A team of researchers at MIT have formulated a process that can create ultrafine fibers — whose diameter is measured in nanometers, or billionths of a meter — that are remarkably strong and tough. These fibers, which should be inexpensive and easy to create, could be choice materials for number of applications, such as nanocomposites and protective armor.
The new process, termed as gel electrospinning, is explained in a paper by MIT professor of chemical engineering Gregory Rutledge and postdoc Jay Park. The paper appears online and will be published in the February issue of the Journal of Materials Science.
In materials science, Rutledge explains, “there are a lot of tradeoffs.” Usually researchers can improve one characteristic of a material but will see deterioration in a different characteristic. “Strength and toughness are a pair like that: Usually when you get high strength, you lose something in the toughness,” he says. “The material becomes more brittle and therefore doesn’t have the mechanism for absorbing energy, and it tends to break.” But in the fibers created by the new process, many of those tradeoffs are prevented.
“It’s a big deal when you get a material that has very high strength and high toughness,” Rutledge says. That is the case with this process, which uses a variation of a traditional technique called gel spinning but incorporates electrical forces. The results are ultrafine fibers of polyethylene that match or surpass the properties of some of the strongest fiber materials, such as Dyneema and Kevlar, which are used for applications including bullet-stopping body armor.
“We started off with a mission to make fibers in a different size range, namely below 1 micron [millionth of a meter], because those have a variety of interesting features in their own right,” Rutledge says. “And we’ve looked at such ultrafine fibers, sometimes called nanofibers, for many years. But there was nothing in what would be called the high-performance fiber range.” High-performance fibers, which include aramids such as Kevlar, and gel spun polyethylenes like Spectra and Dyneema, are also used in ropes for extreme uses, and as reinforcing fibers in certain high-performance composites.
“There hasn’t been a whole lot new happening in that field in many years, because they have very top-performing fibers in that mechanical space,” Rutledge says. But this new material, he says, surpasses all the others. “What really sets those apart is what we call specific modulus and specific strength, which means that on a per-weight basis they outperform just about everything.” Modulus denotes how stiff a fiber is, or how much it resists being stretched.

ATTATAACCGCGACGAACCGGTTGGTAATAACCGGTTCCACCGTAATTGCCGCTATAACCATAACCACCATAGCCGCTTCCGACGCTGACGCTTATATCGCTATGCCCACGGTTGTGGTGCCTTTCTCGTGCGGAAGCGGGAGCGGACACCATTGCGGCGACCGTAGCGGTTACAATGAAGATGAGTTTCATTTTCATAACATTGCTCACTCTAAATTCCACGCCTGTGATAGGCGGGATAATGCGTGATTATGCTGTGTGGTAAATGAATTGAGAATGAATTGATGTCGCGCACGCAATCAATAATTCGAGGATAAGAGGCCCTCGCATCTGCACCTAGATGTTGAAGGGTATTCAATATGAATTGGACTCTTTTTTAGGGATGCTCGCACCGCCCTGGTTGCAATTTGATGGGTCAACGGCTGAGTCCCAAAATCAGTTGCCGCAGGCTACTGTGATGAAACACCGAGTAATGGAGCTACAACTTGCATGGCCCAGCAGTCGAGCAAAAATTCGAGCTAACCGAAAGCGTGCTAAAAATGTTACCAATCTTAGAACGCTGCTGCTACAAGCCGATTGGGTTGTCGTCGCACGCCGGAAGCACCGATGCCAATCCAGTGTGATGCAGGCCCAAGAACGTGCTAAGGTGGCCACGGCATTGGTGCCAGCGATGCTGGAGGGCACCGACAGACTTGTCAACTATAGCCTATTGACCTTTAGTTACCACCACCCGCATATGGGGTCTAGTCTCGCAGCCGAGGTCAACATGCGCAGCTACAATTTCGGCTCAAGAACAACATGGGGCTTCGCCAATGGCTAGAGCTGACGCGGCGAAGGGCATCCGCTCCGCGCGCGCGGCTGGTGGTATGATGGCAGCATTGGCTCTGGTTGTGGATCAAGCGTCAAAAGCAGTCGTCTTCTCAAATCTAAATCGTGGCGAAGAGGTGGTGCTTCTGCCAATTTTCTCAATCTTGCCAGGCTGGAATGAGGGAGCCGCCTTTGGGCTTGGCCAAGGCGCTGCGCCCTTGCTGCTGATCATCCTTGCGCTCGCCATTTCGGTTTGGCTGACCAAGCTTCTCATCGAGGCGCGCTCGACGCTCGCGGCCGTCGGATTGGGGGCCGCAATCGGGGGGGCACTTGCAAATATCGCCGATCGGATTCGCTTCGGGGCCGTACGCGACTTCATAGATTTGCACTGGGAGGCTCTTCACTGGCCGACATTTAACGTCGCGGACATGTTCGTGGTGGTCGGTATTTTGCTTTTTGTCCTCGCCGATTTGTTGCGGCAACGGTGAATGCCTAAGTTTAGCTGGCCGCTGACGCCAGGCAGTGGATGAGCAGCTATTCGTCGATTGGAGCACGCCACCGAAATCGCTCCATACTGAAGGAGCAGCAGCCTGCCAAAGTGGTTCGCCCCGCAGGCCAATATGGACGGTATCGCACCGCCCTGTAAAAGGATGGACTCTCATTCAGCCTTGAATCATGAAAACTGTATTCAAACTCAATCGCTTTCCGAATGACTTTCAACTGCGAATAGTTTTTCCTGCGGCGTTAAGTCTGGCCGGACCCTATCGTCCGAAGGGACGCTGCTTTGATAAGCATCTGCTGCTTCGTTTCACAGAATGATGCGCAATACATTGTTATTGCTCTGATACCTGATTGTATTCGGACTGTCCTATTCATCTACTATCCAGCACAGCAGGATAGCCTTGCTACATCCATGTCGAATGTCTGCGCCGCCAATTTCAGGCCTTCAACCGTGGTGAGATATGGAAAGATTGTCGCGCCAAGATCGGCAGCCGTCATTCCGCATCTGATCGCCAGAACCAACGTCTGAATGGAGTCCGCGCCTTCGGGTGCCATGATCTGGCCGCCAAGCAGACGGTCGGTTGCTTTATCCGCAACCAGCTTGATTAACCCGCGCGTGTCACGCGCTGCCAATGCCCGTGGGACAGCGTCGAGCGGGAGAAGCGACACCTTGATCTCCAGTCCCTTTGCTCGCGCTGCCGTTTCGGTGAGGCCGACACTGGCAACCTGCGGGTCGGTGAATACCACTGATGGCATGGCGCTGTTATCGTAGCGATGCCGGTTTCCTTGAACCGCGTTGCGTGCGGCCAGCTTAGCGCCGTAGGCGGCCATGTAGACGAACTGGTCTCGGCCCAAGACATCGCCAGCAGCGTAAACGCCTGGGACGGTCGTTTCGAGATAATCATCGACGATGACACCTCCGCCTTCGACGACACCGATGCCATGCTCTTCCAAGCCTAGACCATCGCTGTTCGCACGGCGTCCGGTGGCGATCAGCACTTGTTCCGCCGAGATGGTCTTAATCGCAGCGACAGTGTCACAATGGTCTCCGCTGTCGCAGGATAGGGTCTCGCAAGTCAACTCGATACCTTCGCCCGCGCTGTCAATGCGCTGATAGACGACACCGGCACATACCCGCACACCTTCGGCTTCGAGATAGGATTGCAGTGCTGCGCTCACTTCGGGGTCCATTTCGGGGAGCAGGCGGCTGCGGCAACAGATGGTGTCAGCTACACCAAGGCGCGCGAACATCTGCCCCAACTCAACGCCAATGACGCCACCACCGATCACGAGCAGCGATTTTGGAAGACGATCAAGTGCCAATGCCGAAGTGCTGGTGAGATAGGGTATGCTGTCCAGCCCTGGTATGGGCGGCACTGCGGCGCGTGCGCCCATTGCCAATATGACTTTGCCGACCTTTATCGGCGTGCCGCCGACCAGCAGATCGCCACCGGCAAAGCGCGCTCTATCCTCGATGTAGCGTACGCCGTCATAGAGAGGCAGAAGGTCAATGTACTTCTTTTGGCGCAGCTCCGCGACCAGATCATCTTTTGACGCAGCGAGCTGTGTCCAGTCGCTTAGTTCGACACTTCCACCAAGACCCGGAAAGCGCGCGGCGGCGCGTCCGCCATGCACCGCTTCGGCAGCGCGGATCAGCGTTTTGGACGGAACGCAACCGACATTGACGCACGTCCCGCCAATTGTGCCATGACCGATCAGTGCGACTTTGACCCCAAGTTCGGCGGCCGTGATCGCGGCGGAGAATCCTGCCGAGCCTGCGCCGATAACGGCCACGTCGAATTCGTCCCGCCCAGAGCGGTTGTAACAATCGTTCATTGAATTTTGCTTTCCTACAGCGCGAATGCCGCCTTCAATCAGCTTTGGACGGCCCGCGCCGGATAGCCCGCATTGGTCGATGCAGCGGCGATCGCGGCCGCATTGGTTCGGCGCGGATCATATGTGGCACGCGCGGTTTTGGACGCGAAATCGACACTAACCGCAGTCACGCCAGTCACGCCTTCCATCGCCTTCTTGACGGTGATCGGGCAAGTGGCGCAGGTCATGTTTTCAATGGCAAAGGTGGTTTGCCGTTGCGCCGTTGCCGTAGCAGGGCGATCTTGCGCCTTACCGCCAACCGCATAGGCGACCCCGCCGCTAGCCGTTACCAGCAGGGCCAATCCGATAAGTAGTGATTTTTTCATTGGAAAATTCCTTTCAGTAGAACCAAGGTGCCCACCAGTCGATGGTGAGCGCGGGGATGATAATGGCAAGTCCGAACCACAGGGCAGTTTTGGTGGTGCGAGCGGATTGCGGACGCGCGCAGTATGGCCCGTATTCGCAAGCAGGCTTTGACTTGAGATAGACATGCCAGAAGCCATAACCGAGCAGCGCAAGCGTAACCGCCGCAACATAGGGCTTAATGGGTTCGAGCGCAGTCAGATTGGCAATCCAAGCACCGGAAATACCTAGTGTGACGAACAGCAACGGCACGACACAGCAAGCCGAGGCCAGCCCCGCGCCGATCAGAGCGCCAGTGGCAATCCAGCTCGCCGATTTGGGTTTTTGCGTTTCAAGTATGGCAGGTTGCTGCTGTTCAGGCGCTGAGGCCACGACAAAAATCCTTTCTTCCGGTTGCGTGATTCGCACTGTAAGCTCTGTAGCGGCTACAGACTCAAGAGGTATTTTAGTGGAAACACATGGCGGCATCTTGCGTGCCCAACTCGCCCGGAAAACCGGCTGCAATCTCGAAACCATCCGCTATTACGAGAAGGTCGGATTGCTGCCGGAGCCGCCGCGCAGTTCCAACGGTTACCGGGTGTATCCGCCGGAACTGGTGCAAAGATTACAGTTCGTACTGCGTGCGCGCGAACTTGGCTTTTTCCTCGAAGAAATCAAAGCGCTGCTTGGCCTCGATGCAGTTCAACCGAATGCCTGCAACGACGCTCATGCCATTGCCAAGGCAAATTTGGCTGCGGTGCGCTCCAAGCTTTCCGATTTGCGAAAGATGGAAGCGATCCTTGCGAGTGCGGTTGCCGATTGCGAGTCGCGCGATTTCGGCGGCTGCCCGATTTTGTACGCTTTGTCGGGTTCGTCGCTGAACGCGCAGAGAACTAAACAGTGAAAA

Compared to ceramic fibers and carbon fibers, which are extensively used in composite materials, the new gel-electrospun polyethylene fibers have similar degrees of strength but are a lot tougher and possess lower density. That means that, pound for pound, they outclass the standard materials by a huge margin, Rutledge says.
In developing this ultrafine material, the team had aimed just to match the properties of current microfibers, “so demonstrating that would have been a nice accomplishment for us,” Rutledge says. In reality, the material turned out to be better in major ways. While the test materials had a modulus not quite as good as the best prevailing fibers, they were fairly close — enough to be “competitive,” he says. Crucially, he adds, “the strengths are about a factor of two better than the commercial materials and comparable to the best available academic materials. And their toughness is about an order of magnitude better.”
The researchers are still examining what accounts for this remarkable performance. “It seems to be something that we received as a gift, with the reduction in fiber size, that we were not expecting,” Rutledge says.
He explains that “most plastics are tough, but they’re not as stiff and strong as what we’re getting.” And glass fibers are rigid but not very strong, while steel wire is strong but not very rigid. The new gel-electrospun fibers seem to integrate the required qualities of stiffness, strength, and toughness in ways that have few equals.
Using the gel electrospinning process “is essentially very similar to the conventional [gel spinning] process in terms of the materials we’re bringing in, but because we’re using electrical forces” and using a single-stage process instead of the multiple stages of the conventional process, “we are getting much more highly drawn fibers,” with diameters of a few hundred nanometers instead of the typical 15 mµ, he says. The researchers’ process adds the use of a polymer gel as the starting material, as in gel spun fibers, but uses electrical forces instead of mechanical pulling to draw the fibers out; the charged fibers induce a “whipping” instability process that creates their ultrafine dimensions. And those narrow dimensions, it turns out, results in the unique properties of the fibers.
These results might bring about protective materials that are as strong as current ones but less bulky, making them more useful. And, Rutledge adds, “they may have applications we haven’t thought about yet, because we’ve just now learned that they have this level of toughness.”
The U.S. Army through the Natick Soldier Research, Development and Engineering Center, and the Institute for Soldier Nanotechnologies, and by the National Science Foundation’s Center for Materials Science and Engineering supported the research.